Gift and gift-giving between Homeric heroes is examined in chapter two (Gifts), as they too affect face. Usually, a generous gift improves the face of the giver, but the recipient loses if others think that the gifts are inappropriate. Giving examples of accepting prizes in the Funeral Games in book 23 of the Iliad (particularly the fight between Menelaus and Antilochus) and the meeting between Odysseus and the Phaeacians in book 8 of the Odyssey, Scodel shows that whether those gifts are socially suitable to the recipients is closely connected with the recipient's timê. Selecting gifts reflects the giver's judgement of the recipient's or guest's status, as well as of the relationship between giver and recipient, and also requires calculation or evaluation of how much the giver can win his superiority. Gift-giving, a prestige activity, is not typically competitive in Homeric practice (one exceptional situation is marriage, and competitive gift-giving is possible, but only at the margin). The reason is that timê is not regarded as zero-sum: gift-giving can increase prestige for everyone involved and also diffuse any loss. It might be expected that the giver would establish his superiority if he gives more than appropriate, but at the same time, it is hard to interpret a gift as too large or too small. Besides, the giver's evaluation is represented in the gifts, and the other fundamental point is that others may judge them differently. That is what Homeric characters are concerned about, continually. During the negotiation in book 23 of the Iliad, Menelaus is very careful about how the Achaeans judge him, insisting that he does not need the prize to keep his status and giving the horse to Antilochus. Because he acts in order to impress the Achaeans, Menelaus cunningly manages not to lose face. One of the significant gift-giving circumstances is Agamemnon's gift to Achilles, which Scodel examnines thoroughly in chapter six.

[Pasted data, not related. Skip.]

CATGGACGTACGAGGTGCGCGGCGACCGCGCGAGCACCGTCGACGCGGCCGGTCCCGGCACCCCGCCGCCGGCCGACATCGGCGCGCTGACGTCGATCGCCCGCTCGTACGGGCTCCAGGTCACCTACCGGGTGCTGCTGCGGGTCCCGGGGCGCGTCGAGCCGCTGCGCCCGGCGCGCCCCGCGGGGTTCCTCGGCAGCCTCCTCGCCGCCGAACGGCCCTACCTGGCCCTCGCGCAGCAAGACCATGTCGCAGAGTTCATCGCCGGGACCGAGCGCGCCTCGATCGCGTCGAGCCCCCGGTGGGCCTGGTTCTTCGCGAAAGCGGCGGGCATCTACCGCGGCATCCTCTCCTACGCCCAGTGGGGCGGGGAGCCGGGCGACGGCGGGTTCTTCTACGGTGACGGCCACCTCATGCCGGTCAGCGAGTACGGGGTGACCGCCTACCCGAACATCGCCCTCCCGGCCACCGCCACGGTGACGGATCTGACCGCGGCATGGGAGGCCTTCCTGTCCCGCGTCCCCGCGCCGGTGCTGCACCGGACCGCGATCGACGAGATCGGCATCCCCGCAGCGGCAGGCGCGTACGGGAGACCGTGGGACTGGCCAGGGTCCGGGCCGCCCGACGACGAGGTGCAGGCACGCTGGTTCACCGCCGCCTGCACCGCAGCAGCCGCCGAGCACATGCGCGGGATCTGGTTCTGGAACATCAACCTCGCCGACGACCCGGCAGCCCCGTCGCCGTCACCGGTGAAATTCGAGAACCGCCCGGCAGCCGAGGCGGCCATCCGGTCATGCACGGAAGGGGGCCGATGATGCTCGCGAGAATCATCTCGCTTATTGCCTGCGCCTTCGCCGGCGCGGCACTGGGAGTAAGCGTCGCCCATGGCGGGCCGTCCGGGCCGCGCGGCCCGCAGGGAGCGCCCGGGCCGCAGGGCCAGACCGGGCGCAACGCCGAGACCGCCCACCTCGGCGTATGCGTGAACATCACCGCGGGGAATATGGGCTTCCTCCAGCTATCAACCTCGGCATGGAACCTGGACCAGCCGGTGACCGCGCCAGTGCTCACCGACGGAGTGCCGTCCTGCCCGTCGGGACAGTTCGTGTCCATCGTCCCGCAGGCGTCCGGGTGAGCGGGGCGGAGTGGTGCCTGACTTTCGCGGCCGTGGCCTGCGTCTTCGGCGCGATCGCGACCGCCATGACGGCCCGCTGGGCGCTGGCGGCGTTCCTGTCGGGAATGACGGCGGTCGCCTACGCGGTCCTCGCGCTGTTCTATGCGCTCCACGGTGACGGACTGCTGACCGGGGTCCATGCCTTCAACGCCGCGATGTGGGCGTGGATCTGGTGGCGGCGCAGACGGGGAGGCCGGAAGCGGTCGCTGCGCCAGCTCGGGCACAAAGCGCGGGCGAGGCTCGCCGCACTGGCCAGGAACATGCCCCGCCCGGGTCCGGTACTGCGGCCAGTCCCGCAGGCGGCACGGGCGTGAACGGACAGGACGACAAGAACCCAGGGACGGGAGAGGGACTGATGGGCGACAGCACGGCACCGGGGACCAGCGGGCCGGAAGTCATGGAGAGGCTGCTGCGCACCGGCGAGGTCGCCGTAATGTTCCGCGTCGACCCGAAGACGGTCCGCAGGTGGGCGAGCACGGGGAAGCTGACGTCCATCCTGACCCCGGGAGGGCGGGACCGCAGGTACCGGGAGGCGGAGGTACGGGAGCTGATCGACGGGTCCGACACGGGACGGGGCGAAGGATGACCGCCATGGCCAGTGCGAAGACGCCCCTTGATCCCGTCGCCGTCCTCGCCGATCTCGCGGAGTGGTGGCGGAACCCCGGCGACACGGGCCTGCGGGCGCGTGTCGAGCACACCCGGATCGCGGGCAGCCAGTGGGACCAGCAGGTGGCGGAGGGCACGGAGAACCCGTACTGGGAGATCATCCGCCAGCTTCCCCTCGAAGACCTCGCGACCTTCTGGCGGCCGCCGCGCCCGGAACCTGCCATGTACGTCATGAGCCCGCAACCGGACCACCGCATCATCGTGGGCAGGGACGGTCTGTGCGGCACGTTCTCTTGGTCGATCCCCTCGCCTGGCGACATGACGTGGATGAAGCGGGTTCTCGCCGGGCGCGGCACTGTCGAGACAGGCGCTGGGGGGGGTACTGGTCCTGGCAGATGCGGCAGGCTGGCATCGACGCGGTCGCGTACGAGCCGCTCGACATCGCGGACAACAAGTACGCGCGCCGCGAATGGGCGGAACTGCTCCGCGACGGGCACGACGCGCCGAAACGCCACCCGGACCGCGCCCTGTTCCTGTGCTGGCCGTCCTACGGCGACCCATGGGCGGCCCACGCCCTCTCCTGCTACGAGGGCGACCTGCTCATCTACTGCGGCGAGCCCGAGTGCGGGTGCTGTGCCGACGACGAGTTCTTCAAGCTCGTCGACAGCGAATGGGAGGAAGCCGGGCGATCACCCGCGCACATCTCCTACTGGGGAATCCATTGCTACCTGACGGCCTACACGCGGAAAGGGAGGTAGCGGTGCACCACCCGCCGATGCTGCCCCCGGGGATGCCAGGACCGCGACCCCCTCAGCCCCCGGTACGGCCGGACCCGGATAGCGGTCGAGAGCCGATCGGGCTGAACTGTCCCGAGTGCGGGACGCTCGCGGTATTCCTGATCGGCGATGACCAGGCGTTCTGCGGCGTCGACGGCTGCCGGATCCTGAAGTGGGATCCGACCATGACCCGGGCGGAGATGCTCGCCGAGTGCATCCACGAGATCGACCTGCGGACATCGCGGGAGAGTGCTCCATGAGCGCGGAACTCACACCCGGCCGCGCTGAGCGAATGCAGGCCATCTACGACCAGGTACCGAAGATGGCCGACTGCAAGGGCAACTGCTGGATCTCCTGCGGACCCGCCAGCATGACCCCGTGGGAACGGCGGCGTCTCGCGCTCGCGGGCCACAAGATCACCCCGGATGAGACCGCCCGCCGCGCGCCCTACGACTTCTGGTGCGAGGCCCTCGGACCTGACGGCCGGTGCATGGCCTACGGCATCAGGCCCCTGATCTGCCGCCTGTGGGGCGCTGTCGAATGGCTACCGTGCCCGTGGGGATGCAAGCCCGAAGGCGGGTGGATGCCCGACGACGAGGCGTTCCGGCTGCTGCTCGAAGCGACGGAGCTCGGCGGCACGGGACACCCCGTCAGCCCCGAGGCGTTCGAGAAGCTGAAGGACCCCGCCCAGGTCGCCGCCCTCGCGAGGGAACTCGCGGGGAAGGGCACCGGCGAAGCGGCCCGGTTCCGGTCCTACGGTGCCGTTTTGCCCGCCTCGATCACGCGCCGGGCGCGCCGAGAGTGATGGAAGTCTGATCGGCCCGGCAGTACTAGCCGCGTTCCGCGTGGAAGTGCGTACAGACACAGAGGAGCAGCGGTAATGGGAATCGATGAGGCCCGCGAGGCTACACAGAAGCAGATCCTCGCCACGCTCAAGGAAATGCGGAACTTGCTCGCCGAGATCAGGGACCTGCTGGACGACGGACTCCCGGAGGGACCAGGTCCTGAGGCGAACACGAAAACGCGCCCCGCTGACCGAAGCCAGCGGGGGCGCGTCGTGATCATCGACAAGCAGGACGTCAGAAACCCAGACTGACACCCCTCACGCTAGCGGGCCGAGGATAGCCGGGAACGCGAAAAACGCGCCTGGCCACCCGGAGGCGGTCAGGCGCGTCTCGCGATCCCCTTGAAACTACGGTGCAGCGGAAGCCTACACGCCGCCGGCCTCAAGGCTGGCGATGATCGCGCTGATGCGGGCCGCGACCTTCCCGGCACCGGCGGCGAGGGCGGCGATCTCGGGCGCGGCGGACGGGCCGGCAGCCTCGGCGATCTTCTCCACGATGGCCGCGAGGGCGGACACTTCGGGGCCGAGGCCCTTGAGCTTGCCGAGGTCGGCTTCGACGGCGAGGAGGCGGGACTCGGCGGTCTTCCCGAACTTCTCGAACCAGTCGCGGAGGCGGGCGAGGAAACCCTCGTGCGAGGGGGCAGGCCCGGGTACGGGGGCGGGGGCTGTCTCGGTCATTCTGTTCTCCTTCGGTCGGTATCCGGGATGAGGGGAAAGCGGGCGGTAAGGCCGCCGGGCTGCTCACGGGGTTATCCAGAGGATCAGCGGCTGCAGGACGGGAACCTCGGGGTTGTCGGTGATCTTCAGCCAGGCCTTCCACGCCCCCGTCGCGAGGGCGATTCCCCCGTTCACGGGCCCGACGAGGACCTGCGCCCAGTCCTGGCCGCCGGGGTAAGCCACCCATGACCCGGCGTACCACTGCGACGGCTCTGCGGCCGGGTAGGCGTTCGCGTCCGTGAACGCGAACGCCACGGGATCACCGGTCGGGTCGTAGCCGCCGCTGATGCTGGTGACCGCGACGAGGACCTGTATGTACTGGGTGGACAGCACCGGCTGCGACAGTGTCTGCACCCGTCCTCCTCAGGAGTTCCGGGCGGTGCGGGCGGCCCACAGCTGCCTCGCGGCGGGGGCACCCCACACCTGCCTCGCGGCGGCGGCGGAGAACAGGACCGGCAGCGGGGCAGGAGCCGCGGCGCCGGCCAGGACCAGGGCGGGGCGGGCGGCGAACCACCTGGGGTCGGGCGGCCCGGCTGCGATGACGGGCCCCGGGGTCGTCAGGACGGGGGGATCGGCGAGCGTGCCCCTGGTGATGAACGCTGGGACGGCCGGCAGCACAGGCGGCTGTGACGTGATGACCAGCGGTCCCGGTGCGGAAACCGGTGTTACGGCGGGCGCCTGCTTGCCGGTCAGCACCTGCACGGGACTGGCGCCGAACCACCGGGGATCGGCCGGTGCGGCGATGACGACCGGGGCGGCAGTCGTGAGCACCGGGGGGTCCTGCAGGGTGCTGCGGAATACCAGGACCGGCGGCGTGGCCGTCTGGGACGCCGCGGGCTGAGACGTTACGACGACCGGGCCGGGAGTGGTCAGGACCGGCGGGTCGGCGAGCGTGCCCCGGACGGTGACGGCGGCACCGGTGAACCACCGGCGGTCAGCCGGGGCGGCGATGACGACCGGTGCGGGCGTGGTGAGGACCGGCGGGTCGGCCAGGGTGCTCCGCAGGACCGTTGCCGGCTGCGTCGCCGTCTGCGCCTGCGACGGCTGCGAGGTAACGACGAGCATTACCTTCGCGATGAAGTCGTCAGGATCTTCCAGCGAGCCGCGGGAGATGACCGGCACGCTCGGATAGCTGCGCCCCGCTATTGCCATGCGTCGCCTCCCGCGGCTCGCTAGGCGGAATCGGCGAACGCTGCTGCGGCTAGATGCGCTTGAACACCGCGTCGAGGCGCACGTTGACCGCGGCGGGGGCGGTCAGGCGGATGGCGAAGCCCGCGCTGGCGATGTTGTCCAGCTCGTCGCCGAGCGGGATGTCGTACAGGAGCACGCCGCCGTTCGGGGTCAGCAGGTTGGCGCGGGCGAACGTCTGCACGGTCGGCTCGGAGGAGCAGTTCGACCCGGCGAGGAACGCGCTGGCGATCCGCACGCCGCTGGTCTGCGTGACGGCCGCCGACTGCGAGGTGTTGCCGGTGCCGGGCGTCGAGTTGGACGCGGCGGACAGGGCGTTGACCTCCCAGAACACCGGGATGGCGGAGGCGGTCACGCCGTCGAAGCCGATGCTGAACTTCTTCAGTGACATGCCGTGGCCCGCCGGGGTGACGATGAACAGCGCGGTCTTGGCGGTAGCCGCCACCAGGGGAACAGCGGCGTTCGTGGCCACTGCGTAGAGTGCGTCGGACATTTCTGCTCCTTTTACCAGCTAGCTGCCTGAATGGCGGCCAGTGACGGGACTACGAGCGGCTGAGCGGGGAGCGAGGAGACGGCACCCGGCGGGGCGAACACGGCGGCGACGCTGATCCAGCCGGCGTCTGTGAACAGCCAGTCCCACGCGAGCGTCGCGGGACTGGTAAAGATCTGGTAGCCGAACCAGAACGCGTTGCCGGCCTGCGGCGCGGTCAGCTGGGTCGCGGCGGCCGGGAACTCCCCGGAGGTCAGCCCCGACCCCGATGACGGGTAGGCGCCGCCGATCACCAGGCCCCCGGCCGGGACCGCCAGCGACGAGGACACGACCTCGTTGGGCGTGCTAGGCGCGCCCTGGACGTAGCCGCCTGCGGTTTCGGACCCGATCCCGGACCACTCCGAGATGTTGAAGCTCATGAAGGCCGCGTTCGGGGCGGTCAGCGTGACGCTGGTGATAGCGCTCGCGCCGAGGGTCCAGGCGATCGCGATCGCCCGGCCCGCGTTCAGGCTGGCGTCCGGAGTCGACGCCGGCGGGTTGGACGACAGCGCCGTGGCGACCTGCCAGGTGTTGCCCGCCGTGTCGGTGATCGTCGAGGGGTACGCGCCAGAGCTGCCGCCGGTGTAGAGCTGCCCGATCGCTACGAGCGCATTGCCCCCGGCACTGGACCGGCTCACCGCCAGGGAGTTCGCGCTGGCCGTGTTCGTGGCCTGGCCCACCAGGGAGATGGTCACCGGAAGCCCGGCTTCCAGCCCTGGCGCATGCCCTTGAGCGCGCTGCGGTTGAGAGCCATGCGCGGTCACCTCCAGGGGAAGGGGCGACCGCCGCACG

Chapter three (Managing face) is divided into two sections: 'Anger' and 'Sacrificing face, on and off record.' In the first section, Scodel addresses how anger functions for the Homeric hero. Anger is a common stimulus for heroic action, and an expected and correct response to an offense or insult. If the character does not respond angrily to insult, it implies that he is not only weak but also devalues his own timê. But under certain circumstances, characters do not need to respond angrily, if the rebuke is justified (Il. 5. 473-92). As for the terms for anger in epic language, the basic noun is χόλος, with its denominative verb χολόω. μῆνις (its verb μηνίω) has been thought as a word applying only to divine beings, but Scodel claims that the term should rather be understood as an anger that is a powerful force. There are other terms for anger such as χαλεπαίνω, κότος, νέμεσις, and the poet also marks the emotion clearly without using any term for anger, e.g., μένος. Furthermore, there are other signs of anger, which can be subtle (e.g., σχέτλιος in Il. 9. 622-42). Taking as an example Paris' response to Hector in book 3 of the Iliad, a failure to respond angrily to offenses is an indication of the lack of αἰδώς. According to Scodel, Paris basically does not care about his reputation and becomes angry only because he must give Helen up. By contrast, Achilles' anger on account of Agamemnon's insult seems to be perfectly reasonable, as an angry response against insult is generally expected in Homer. However, it is also wrong to be provoked too easily and to provoke others unnecessarily. Then 'friendly-mindedness,' φιλοφροσύνη, serves to moderate one's response, since friends are deeply involved with preserving each other's face. Consequently, it is an intricate task to judge whether the anger is appropriate, when one should be angry, how much the offense should arise anger, and so on. Furthermore, it also depends on how sensitive the character is. How can we know the hero is too angry? This kind of argument on emotion is inescapably complex because it certainly causes different opinions, as Scodel admits. Following the first section, Scodel argues how Homeric characters aim to preserve or improve face; although an angry response is rightly expected after receiving a rebuke, heroes sometimes sacrifice their face at the moment, in order to achieve the longer-term honour later, since it is the long-term which does matter most for them. Agamemnon deliberately provokes Odysseus in book 4 of the Iliad and even smiles when he recognises that Odysseus is angry (Il. 4. 336-7). Rebuking Odysseus first, but later taking it back, Agamemnon is satisfied with the outcome because he obtains what he intends and the story goes on successfully. The sacrifice of his face at the moment seems to be worthwhile. Also, Diomedes first accepts Agamemnon's neikos in book 4 of the Iliad, even though Diomedes resents the insult. But afterwards, Diomedes angrily responds to Agamemnon's rebuke in book 9, because Agamemnon seems to be abandoning the goal that the Achaeans have been aiming for, i.e., taking Troy, which would be more than compensation for Diomedes' earlier loss of face. If Agamemnon really gives up the interest of taking Troy, then Diomedes' initial sacrifice of his pride would be completely wasted. The similar situation is seen in Agamemnon's 'Test' in book 2 of the Iliad, though this tactic is not successful in the end. Moreover, taking Menelaus' situation in book 7 of the Iliad, Scodel discusses that it is possible to sacrifice and to try to retain face at the same time. Menelaus deliberately permits the recognition of his inferiority in public, by offering to duel with Hector (Il. 7. 92-102), a manoeuvre that stems from his long-term goal of restoring his timê, which, in his case, depends less on his successful action during the battle than on the final outcome.